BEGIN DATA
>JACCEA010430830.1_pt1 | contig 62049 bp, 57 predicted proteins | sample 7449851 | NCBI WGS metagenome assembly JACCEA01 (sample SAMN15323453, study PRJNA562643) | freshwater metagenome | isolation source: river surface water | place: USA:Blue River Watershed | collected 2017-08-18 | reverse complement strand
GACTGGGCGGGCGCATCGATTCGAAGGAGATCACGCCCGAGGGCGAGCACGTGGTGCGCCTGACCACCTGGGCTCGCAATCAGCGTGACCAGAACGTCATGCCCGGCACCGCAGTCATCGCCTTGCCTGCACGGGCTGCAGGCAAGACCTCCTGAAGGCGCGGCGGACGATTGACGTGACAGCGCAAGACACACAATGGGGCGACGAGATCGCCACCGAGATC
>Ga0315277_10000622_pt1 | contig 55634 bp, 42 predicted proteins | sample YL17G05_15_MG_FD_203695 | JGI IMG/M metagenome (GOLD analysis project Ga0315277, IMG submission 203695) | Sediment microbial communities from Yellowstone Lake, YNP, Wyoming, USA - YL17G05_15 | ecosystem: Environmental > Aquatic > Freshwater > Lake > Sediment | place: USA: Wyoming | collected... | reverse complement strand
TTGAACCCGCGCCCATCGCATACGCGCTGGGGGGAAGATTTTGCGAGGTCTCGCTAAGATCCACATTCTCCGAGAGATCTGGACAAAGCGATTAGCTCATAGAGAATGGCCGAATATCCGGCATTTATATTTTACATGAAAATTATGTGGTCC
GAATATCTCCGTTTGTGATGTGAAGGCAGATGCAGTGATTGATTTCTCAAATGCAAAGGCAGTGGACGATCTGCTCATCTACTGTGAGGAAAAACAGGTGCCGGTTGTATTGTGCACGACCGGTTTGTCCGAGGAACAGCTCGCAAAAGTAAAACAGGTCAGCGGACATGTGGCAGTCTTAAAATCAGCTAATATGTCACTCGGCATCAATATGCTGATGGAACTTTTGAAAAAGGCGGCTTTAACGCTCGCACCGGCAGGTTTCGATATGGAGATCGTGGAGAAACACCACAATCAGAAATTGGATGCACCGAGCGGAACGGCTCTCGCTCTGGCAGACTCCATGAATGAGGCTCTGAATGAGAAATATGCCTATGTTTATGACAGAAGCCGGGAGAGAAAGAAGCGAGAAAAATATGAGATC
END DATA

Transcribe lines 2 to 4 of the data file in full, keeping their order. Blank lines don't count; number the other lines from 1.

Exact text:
GACTGGGCGGGCGCATCGATTCGAAGGAGATCACGCCCGAGGGCGAGCACGTGGTGCGCCTGACCACCTGGGCTCGCAATCAGCGTGACCAGAACGTCATGCCCGGCACCGCAGTCATCGCCTTGCCTGCACGGGCTGCAGGCAAGACCTCCTGAAGGCGCGGCGGACGATTGACGTGACAGCGCAAGACACACAATGGGGCGACGAGATCGCCACCGAGATC
>Ga0315277_10000622_pt1 | contig 55634 bp, 42 predicted proteins | sample YL17G05_15_MG_FD_203695 | JGI IMG/M metagenome (GOLD analysis project Ga0315277, IMG submission 203695) | Sediment microbial communities from Yellowstone Lake, YNP, Wyoming, USA - YL17G05_15 | ecosystem: Environmental > Aquatic > Freshwater > Lake > Sediment | place: USA: Wyoming | collected... | reverse complement strand
TTGAACCCGCGCCCATCGCATACGCGCTGGGGGGAAGATTTTGCGAGGTCTCGCTAAGATCCACATTCTCCGAGAGATCTGGACAAAGCGATTAGCTCATAGAGAATGGCCGAATATCCGGCATTTATATTTTACATGAAAATTATGTGGTCC